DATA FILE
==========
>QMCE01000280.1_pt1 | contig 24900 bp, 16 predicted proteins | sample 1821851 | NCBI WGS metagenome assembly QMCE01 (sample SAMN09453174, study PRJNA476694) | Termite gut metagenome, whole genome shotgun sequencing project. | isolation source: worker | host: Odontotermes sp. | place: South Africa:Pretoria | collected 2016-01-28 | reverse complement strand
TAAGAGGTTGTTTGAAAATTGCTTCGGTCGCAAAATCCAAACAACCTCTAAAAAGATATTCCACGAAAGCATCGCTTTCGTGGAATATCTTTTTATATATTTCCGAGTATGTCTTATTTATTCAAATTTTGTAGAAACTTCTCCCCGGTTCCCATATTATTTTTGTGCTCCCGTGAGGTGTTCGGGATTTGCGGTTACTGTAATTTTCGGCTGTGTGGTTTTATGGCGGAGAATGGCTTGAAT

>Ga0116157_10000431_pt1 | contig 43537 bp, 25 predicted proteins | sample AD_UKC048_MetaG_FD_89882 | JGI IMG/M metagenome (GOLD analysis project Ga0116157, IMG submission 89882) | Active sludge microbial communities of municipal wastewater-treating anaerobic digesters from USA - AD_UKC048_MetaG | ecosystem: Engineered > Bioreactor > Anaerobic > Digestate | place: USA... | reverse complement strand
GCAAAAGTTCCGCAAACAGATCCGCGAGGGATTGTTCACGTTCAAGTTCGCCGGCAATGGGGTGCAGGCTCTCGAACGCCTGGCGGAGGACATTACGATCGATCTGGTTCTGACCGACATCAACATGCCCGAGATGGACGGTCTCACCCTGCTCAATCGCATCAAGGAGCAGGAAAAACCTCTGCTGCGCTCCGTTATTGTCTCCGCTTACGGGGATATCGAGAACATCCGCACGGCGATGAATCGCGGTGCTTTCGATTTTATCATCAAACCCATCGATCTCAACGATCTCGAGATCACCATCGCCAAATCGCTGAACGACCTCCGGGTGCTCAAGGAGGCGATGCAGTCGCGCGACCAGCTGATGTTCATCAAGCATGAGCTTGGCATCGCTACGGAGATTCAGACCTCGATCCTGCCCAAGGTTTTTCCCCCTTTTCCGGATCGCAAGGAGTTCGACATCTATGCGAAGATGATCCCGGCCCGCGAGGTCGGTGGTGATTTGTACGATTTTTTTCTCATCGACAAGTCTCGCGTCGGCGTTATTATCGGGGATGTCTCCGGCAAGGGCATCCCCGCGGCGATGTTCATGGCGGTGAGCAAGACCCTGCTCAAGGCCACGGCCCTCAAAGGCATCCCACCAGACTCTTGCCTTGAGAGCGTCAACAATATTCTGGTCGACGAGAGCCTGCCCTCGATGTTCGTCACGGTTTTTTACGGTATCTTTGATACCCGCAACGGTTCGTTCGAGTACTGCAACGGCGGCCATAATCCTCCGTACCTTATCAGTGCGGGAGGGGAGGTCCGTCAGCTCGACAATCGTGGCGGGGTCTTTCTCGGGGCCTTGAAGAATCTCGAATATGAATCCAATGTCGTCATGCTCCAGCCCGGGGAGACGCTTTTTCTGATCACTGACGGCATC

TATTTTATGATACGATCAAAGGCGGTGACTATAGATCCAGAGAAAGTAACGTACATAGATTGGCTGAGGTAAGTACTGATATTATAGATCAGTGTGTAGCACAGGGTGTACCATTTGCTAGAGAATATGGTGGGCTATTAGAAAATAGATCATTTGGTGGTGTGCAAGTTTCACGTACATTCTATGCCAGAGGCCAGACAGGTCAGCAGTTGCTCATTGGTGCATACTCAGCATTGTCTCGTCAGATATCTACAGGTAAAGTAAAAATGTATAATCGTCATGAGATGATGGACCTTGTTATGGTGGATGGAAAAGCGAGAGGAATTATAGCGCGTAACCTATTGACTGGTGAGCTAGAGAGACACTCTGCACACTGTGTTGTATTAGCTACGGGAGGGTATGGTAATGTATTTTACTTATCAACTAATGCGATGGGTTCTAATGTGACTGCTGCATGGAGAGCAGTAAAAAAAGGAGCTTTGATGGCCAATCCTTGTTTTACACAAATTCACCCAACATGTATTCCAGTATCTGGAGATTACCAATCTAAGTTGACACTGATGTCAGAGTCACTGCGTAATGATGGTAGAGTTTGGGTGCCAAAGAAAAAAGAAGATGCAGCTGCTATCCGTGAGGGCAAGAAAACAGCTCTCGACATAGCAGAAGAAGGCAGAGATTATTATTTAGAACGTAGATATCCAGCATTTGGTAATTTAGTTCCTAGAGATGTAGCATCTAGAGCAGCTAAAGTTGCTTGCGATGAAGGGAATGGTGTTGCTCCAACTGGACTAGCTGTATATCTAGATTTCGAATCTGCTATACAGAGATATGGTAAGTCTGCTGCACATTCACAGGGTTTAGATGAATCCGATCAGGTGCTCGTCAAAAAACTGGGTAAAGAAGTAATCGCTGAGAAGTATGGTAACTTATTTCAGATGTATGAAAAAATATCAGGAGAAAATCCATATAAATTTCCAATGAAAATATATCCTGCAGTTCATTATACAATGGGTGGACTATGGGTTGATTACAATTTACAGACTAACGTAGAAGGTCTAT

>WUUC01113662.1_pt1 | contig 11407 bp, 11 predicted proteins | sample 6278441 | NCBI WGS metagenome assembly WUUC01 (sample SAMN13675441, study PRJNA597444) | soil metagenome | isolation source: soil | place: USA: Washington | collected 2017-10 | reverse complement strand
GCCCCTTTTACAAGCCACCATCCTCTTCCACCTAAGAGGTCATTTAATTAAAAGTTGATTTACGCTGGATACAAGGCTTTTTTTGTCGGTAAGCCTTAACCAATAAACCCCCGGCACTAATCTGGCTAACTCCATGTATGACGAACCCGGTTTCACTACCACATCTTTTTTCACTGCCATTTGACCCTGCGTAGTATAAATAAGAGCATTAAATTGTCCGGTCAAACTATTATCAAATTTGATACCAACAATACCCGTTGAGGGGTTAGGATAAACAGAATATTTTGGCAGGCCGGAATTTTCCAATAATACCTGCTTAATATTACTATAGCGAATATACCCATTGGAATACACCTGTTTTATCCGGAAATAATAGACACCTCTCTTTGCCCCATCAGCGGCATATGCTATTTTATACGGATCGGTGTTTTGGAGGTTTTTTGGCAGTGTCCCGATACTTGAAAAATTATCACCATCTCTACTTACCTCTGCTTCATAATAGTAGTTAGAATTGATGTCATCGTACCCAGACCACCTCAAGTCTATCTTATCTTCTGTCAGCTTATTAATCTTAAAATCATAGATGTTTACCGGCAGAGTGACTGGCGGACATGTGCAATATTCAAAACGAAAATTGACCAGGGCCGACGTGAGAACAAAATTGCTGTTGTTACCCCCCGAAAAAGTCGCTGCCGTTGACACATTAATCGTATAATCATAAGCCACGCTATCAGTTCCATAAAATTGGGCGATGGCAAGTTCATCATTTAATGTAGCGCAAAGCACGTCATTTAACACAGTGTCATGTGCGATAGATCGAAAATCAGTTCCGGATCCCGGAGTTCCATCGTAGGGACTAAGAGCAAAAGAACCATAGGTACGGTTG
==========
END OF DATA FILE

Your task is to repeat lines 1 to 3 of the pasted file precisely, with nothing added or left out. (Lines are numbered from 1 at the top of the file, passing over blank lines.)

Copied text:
>QMCE01000280.1_pt1 | contig 24900 bp, 16 predicted proteins | sample 1821851 | NCBI WGS metagenome assembly QMCE01 (sample SAMN09453174, study PRJNA476694) | Termite gut metagenome, whole genome shotgun sequencing project. | isolation source: worker | host: Odontotermes sp. | place: South Africa:Pretoria | collected 2016-01-28 | reverse complement strand
TAAGAGGTTGTTTGAAAATTGCTTCGGTCGCAAAATCCAAACAACCTCTAAAAAGATATTCCACGAAAGCATCGCTTTCGTGGAATATCTTTTTATATATTTCCGAGTATGTCTTATTTATTCAAATTTTGTAGAAACTTCTCCCCGGTTCCCATATTATTTTTGTGCTCCCGTGAGGTGTTCGGGATTTGCGGTTACTGTAATTTTCGGCTGTGTGGTTTTATGGCGGAGAATGGCTTGAAT

>Ga0116157_10000431_pt1 | contig 43537 bp, 25 predicted proteins | sample AD_UKC048_MetaG_FD_89882 | JGI IMG/M metagenome (GOLD analysis project Ga0116157, IMG submission 89882) | Active sludge microbial communities of municipal wastewater-treating anaerobic digesters from USA - AD_UKC048_MetaG | ecosystem: Engineered > Bioreactor > Anaerobic > Digestate | place: USA... | reverse complement strand